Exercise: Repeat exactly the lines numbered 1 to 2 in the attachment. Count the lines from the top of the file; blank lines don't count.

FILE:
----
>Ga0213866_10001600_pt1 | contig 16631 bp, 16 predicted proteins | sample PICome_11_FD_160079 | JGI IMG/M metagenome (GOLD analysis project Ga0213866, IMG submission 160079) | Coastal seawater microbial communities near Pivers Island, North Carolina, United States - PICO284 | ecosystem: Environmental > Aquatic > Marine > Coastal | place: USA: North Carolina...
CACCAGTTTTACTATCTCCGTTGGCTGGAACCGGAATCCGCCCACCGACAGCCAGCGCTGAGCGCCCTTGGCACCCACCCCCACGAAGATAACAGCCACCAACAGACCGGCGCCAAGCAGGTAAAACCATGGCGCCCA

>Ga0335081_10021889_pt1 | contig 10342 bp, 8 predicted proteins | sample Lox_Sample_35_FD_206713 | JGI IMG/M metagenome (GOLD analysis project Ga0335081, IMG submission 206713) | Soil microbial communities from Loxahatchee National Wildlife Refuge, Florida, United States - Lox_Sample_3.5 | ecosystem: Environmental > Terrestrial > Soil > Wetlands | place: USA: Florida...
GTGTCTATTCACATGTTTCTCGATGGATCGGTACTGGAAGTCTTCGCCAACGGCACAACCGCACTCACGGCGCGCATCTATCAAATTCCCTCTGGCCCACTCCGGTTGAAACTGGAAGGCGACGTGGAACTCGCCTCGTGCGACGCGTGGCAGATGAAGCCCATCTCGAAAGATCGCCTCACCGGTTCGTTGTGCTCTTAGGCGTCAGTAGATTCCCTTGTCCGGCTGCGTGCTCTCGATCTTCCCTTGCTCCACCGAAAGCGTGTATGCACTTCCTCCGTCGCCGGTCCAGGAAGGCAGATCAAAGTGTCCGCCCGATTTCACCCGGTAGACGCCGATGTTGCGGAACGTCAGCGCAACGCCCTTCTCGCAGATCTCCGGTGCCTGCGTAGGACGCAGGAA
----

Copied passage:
>Ga0213866_10001600_pt1 | contig 16631 bp, 16 predicted proteins | sample PICome_11_FD_160079 | JGI IMG/M metagenome (GOLD analysis project Ga0213866, IMG submission 160079) | Coastal seawater microbial communities near Pivers Island, North Carolina, United States - PICO284 | ecosystem: Environmental > Aquatic > Marine > Coastal | place: USA: North Carolina...
CACCAGTTTTACTATCTCCGTTGGCTGGAACCGGAATCCGCCCACCGACAGCCAGCGCTGAGCGCCCTTGGCACCCACCCCCACGAAGATAACAGCCACCAACAGACCGGCGCCAAGCAGGTAAAACCATGGCGCCCA